Wednesday, July 16, 2008

Tales of the South Pacific. James Michener. (2)

New York: Fawcett
1946 (1974)

Ideas and Quotes for Discussion:
"I wish I could tell you about the sweating jungle, the full moon rising behind the volcanoes and the waiting. The waiting. The timeless, repetitive waiting."

" 'Why hell!' the Major snorted. 'Seems all he did was sit on his ass and wait.' "
" 'That's exactly it!' I cried...."

Dinah: "No wonder I never got married. I guess God made a mistake and gave me a brain."

"Great lights flashed through the dark waters. Japs and their ships were destroyed without mercy. Our men did not lust after the killing. But when you've been through the mud of Guadal and been shelled by the Japs night after night until your teeth ached; when you've seen the dead from your cruisers piled...and your planes shot down and your men dying from foes they've never seen; when you've seen good men wracked with malaria but still slugging it out in the jungle...."

The "remittance man," a nondescript, but courageous Englishman, a coast watcher who reported to the Americans on Jap troop and ship movements, is shot, tortured and slaughtered by the Japs: "American peoper! You die!"

"Suicide runs--you get some Nips, but you lose some bombers and their crews. And eventually, you can bomb with impunity--they're the milk runs."

"If you sit at home and read that two hundred and eighty-one men die in taking an island, the number is only a symbol for the mind to classify. But when you stand at the white crosses, the two hundred and eighty-one dead become men: the sons, the husbands and the lovers."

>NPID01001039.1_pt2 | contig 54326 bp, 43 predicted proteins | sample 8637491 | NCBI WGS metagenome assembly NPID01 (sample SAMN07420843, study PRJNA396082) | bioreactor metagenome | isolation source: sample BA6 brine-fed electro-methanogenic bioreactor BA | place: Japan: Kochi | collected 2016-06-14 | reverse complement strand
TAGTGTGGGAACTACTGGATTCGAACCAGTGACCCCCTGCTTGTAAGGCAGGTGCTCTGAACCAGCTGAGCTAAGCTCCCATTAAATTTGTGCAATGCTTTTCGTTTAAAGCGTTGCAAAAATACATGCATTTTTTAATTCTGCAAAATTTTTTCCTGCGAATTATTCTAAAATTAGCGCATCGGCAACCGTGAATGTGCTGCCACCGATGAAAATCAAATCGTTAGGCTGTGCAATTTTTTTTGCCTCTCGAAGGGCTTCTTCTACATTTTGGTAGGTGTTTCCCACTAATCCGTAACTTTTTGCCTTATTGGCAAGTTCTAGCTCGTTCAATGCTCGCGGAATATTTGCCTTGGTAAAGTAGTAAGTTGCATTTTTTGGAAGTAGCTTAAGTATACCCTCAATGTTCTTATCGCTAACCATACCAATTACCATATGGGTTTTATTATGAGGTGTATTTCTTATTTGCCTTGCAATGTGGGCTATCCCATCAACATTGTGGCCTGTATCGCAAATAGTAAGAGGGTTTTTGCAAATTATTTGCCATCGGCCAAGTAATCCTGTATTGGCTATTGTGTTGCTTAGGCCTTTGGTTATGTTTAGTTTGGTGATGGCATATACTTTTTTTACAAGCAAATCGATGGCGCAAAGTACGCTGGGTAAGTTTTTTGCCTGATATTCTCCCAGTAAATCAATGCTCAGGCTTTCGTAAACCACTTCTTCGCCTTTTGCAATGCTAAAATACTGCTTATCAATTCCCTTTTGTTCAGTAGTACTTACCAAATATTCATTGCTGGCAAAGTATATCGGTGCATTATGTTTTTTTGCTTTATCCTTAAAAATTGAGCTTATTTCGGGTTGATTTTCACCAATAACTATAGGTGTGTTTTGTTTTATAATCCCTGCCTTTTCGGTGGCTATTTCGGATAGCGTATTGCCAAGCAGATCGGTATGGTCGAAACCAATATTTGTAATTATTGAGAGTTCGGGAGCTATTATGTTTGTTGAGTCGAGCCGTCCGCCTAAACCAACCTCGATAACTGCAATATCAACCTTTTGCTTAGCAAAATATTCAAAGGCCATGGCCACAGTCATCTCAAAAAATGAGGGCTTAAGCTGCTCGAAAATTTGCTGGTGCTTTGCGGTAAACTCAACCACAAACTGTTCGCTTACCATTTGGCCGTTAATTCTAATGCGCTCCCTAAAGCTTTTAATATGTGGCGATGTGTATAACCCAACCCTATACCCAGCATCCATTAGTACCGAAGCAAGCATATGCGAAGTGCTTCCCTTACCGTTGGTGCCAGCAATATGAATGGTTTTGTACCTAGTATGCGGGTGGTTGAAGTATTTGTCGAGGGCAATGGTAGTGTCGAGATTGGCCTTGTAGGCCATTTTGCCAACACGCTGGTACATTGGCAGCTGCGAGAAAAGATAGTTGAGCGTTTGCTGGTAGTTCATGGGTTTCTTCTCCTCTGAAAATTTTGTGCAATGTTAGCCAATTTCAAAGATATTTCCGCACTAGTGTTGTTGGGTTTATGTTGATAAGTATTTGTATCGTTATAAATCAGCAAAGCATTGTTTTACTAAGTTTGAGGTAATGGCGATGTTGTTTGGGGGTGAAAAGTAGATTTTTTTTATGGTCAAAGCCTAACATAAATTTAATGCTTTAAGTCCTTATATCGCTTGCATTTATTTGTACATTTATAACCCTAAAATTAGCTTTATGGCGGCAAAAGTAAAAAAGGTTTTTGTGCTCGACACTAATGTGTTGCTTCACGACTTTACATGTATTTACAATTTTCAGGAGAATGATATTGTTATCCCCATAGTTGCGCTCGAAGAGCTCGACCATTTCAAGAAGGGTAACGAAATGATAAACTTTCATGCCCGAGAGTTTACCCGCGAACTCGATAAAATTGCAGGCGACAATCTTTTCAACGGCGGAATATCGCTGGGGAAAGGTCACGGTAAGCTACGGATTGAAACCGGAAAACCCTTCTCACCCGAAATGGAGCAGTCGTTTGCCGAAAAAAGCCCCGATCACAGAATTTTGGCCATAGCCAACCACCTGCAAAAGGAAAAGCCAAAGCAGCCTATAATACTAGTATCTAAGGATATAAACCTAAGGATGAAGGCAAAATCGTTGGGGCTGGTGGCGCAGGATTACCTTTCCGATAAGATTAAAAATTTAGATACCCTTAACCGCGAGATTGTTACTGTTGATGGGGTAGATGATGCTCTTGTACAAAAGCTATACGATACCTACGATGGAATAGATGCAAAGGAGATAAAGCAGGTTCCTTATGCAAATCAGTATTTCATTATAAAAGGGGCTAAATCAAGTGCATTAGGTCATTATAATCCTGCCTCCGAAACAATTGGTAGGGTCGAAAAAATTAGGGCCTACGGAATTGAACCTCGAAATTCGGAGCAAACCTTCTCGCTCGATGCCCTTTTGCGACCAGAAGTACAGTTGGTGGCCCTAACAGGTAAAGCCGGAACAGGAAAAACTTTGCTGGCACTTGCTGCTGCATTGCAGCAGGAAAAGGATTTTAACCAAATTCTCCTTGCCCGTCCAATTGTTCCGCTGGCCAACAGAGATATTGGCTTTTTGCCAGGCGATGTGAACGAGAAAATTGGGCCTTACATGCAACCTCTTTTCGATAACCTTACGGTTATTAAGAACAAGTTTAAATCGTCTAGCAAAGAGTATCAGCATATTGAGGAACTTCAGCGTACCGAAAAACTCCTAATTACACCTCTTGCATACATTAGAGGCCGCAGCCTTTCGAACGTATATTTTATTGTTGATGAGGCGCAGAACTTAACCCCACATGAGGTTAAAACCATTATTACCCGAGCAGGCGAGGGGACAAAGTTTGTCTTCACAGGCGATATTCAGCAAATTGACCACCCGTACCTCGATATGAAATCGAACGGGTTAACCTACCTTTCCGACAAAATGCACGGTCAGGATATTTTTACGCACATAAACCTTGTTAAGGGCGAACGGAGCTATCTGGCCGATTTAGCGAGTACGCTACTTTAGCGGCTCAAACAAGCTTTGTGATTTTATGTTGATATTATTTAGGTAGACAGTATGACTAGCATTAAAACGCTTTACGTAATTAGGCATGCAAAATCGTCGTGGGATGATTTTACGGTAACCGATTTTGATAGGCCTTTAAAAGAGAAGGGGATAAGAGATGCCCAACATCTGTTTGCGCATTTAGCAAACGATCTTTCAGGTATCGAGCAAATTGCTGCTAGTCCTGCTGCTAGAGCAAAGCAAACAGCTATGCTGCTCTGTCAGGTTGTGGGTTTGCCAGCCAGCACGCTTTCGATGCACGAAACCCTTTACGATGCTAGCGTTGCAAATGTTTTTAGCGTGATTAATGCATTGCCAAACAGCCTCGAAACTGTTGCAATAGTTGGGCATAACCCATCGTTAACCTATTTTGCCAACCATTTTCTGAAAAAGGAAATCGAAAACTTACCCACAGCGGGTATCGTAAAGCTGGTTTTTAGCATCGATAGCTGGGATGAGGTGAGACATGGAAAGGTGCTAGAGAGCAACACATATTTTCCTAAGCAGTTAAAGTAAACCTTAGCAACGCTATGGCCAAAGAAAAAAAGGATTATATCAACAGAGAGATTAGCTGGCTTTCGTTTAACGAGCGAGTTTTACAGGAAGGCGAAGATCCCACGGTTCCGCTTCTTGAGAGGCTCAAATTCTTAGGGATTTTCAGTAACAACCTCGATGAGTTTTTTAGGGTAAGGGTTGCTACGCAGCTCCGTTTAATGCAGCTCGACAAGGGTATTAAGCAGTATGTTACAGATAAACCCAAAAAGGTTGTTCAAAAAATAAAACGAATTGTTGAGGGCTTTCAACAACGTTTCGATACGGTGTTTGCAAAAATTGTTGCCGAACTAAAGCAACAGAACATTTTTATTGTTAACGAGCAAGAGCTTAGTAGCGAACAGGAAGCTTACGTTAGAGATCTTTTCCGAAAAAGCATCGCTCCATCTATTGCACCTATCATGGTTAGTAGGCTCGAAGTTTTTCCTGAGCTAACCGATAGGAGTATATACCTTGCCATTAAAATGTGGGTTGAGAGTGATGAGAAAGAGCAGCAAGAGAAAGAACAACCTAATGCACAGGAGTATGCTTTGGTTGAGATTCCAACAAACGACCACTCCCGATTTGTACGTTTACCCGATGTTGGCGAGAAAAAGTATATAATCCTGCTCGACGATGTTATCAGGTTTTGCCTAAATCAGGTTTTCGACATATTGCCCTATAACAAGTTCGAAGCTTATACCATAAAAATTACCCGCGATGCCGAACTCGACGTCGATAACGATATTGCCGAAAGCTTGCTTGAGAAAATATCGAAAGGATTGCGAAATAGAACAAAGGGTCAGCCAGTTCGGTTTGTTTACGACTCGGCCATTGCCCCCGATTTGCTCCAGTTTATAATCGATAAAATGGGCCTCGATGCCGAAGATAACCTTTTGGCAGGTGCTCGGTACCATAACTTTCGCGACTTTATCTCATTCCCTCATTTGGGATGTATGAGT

"I wondered where the men would come from to take Commander Hoag's place. Throughout the Pacific, in Russia, in Africa, and soon on fronts not yet named, good men were dying. Who would take their place? Who would marry the girls they would have married? Or build the buildings they would have built? Were there men at home ready to do Hoag's job? And Cable's? And Tony Fry's?"

"It was then I learned that Harbison had been saved in a life raft. He spent most his time expressing his desire to fight the Japs. But when his unit was about to be moved up to take the island of Kuralei, he arranged in four days to have himself sent back to New Mexico for 'rest and rehabilitation.' He thus avoided the slaughter."

Chaplain: "Brave people are dying throughout the world. And brave people live after them."

Officer, Captain Kelley, creates the discipline that will help when the men are involved in war. "We will shortly be faced with responsibilities almost beyond our capacity to perform. At that time there will be no place for weaklings." But he uses humiliation and "chicken shit'" as his preponderant tool for achieving that discipline. In the process, he breaks the spirit of the unit.

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